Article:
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Tuesday, July 28

Sandra Bland was "marijuana impaired" when she hung herself in a Texas jail

The toxicology report on Bland, whose seemingly inexplicable suicide led to obsessive media coverage, was released to the public yesterday.  She had so much THC in her system that a toxicology professor observed it was possible she'd used marijuana in the jail. From the Associated Press report today, via M Live (Woman who died in Texas jail may have used pot there):
HEMPSTEAD, Texas — An initial toxicology report for Sandra Bland, who died in a Texas jail cell three days after her arrest during a traffic stop, raises the possibility that she may have used marijuana while in custody, two experts said.
The amount of THC, one of the active components of marijuana, in Bland's system was 18 micrograms per liter, according to the report released Monday. That's more than three times the legal limit for drivers in Colorado and Washington, states that permit the recreational use of marijuana.
"I don't think it's possible to rule out the possibility of use while in jail," said University of Florida toxicology professor Bruce Goldberger, who reviewed the report for The Associated Press. Bland was impaired by marijuana at the time of her death, Goldberger said.
Bland, a black 28-year-old from suburban Chicago, was found dead in the Waller County jail on July 13. Authorities have said Bland hanged herself with a garbage bag, a finding that her family disputes. She was in custody after a traffic stop for failing to use a turn signal escalated into a physical confrontation with a white state trooper.
Robert Johnson, chief toxicologist at the Tarrant County medical examiner's office in Fort Worth, Texas, told the AP that a THC level as high as Bland's suggests she "either had access to the drug in jail or she was a consistent user of the drug and her body had accumulated THC to the point that it was slowly releasing it over time."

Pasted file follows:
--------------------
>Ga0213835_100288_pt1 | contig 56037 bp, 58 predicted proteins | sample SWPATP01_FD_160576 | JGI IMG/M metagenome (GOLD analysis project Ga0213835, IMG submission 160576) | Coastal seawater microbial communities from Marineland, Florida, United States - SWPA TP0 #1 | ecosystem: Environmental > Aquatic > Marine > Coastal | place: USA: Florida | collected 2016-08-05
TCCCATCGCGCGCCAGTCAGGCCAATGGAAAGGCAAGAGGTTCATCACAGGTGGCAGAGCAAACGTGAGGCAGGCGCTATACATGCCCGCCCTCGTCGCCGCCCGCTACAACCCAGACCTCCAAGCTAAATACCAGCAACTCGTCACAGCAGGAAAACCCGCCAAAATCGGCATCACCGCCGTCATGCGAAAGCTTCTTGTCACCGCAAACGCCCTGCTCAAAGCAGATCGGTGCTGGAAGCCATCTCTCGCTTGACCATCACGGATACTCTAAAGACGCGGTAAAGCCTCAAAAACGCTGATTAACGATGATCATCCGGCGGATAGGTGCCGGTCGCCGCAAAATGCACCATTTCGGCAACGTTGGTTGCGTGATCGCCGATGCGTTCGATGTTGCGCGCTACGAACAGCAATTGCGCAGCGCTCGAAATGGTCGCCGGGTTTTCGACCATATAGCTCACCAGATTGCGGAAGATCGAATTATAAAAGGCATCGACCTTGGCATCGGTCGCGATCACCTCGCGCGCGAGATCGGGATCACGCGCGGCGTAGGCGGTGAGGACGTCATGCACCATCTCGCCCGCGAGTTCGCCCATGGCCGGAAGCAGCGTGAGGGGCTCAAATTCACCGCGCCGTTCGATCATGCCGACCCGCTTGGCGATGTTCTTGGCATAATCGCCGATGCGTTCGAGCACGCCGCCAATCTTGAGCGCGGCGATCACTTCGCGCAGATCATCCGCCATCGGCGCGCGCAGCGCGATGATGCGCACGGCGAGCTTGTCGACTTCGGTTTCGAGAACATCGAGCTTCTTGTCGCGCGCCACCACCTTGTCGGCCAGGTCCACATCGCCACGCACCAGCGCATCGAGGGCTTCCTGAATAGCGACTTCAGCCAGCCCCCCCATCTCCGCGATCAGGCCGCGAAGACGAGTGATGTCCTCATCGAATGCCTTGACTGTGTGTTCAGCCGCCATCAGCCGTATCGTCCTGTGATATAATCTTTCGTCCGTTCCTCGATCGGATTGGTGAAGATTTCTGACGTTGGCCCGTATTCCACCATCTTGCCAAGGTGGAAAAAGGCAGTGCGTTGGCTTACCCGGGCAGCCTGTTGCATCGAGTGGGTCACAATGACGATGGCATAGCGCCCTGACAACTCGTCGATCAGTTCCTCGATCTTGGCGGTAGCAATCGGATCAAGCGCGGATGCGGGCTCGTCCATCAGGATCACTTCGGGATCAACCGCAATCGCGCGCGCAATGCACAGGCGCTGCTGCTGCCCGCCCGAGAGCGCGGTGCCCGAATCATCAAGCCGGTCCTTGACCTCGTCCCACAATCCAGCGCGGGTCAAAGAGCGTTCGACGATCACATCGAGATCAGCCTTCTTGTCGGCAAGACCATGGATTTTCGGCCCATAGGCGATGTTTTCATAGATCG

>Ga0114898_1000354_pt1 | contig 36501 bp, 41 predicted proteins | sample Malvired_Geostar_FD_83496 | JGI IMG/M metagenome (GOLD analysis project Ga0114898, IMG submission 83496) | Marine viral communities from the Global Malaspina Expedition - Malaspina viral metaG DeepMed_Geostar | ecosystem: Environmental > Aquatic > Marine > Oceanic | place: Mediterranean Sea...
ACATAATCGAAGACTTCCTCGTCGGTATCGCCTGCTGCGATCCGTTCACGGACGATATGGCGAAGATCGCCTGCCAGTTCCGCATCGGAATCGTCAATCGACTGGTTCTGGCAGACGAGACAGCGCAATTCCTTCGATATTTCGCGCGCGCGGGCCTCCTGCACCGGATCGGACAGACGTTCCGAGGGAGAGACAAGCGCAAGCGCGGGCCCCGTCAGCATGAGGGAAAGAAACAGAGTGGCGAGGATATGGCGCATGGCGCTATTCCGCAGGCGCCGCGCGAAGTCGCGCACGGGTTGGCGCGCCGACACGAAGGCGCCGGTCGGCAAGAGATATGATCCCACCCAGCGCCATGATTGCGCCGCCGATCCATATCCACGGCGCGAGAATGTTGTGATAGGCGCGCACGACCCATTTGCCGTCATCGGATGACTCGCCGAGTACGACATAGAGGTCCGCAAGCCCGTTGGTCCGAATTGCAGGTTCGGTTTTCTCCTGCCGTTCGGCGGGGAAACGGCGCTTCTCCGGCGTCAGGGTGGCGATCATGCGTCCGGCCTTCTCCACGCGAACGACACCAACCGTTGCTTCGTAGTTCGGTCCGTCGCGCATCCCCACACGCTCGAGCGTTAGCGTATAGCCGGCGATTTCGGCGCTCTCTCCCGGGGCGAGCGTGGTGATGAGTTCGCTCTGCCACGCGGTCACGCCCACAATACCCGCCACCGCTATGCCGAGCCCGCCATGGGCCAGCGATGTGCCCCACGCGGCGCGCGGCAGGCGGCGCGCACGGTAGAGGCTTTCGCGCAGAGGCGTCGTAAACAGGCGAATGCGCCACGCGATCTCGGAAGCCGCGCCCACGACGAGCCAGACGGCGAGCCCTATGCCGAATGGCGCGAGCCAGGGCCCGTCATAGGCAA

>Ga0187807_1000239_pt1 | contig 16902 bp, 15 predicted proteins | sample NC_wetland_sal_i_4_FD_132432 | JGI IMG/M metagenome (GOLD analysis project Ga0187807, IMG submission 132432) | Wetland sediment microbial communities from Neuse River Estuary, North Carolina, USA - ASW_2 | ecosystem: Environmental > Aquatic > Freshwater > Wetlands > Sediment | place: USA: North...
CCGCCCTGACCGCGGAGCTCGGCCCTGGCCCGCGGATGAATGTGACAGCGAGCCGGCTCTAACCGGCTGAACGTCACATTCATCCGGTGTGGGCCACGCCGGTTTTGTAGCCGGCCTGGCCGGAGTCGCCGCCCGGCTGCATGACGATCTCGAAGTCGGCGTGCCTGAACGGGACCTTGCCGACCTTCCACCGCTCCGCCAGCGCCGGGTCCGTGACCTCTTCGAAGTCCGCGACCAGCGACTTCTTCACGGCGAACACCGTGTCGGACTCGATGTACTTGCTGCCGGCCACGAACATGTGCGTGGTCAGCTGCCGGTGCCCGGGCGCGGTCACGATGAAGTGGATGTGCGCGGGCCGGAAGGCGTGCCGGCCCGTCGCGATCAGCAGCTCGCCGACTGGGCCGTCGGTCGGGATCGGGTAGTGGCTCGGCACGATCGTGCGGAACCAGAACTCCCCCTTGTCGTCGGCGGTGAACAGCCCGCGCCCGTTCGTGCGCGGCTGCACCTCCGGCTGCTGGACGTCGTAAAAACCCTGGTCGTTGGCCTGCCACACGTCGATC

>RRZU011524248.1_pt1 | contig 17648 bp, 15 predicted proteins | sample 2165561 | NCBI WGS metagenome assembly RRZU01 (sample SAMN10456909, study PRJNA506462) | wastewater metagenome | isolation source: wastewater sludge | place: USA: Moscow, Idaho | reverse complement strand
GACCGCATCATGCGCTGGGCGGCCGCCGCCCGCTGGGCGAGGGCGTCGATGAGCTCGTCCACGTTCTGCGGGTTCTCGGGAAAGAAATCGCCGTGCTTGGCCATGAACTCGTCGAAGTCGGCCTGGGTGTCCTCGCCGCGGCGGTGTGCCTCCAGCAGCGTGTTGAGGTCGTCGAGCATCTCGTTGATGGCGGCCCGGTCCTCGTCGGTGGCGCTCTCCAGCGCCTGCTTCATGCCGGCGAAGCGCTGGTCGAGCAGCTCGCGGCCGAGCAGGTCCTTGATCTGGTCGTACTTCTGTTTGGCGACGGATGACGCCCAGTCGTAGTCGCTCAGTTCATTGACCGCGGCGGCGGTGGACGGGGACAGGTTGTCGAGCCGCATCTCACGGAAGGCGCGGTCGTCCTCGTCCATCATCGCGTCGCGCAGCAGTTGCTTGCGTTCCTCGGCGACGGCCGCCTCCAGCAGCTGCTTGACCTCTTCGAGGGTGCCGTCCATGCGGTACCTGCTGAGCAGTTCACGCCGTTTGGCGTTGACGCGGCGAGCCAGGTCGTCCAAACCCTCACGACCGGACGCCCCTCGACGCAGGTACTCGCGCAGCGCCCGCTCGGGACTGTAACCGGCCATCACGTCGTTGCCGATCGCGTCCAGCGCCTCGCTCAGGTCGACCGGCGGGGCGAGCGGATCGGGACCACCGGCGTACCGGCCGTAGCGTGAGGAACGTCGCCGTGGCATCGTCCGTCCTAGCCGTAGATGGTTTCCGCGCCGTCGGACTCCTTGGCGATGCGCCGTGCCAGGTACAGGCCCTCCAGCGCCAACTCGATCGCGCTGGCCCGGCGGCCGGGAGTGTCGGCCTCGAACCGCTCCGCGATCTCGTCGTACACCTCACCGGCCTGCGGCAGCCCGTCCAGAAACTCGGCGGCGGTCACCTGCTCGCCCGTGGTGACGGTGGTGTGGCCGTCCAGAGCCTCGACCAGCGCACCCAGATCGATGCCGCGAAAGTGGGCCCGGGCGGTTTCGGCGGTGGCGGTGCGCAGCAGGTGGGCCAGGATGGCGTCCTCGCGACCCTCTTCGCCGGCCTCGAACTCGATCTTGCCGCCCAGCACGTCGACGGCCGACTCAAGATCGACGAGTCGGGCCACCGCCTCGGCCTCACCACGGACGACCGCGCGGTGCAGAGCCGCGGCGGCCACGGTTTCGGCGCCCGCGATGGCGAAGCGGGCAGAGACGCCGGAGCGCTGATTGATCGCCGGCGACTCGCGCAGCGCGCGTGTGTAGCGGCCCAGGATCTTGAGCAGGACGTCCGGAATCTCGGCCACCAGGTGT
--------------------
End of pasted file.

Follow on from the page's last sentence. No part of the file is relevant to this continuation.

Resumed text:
But, Johnson added, "I have never seen a report in the literature or from any other source of residual THC that high three days after someone stops using the drug."
Goldberger, who is also the president of the American Board of Forensic Toxicology, said Bland had a "remarkably high concentration" of THC for someone who had been in jail for three days.
He noted that while chronic users who stop using the drug will have higher concentrations than non-chronic users, "the concentrations do not persist at this level, at least in my opinion."
He defined chronic as someone who uses cannabis daily, sometimes repeatedly.
Waller County District Attorney Elton Mathis declined to comment Monday on the toxicology report, saying final findings were still being prepared.
However, one of his prosecutors, Warren Diepraam, said last week that he wouldn't rule out the drug being smuggled into the jail.
"It may be relevant as to her state of mind to determine what happened on the street," Diepraam said. "It may be relevant to her state of mind to determine how or why she committed suicide."
[...]
A brief quote at Live M from another Associated Press report mentions that Bland's family does not accept the official cause of her death because they believe she wouldn't commit suicide, that she had everything to live for and was getting ready to start a new job at the time of her arrest.

If Bland was a chronic heavy marijuana user, it could be that her family didn't know her as well as they thought.  On the other hand, if she used marijuana for the first time in jail and wasn't familiar with the way it could work, she was unwittingly playing Russian Roulette. 

It would be the same if ordinarily, prior to her arrest, she had been a casual marijuana user who smoked the drug, but then ingested it in a food item that someone gave her in jail. Under that circumstance Bland might have had no idea how much THC she was taking into her body.

And, as the case of Levy Thamba illustrates, marijuana in edible form can be be deceptively slow in the onset of its effects, depending on the person's physiology. This can cause the person to eat an inordinate amount of the drug-laced food before feeling 'high.'  

But by the time the drug's effects have caught up, so much THC is in the person's system the high can be closer to psychosis.           

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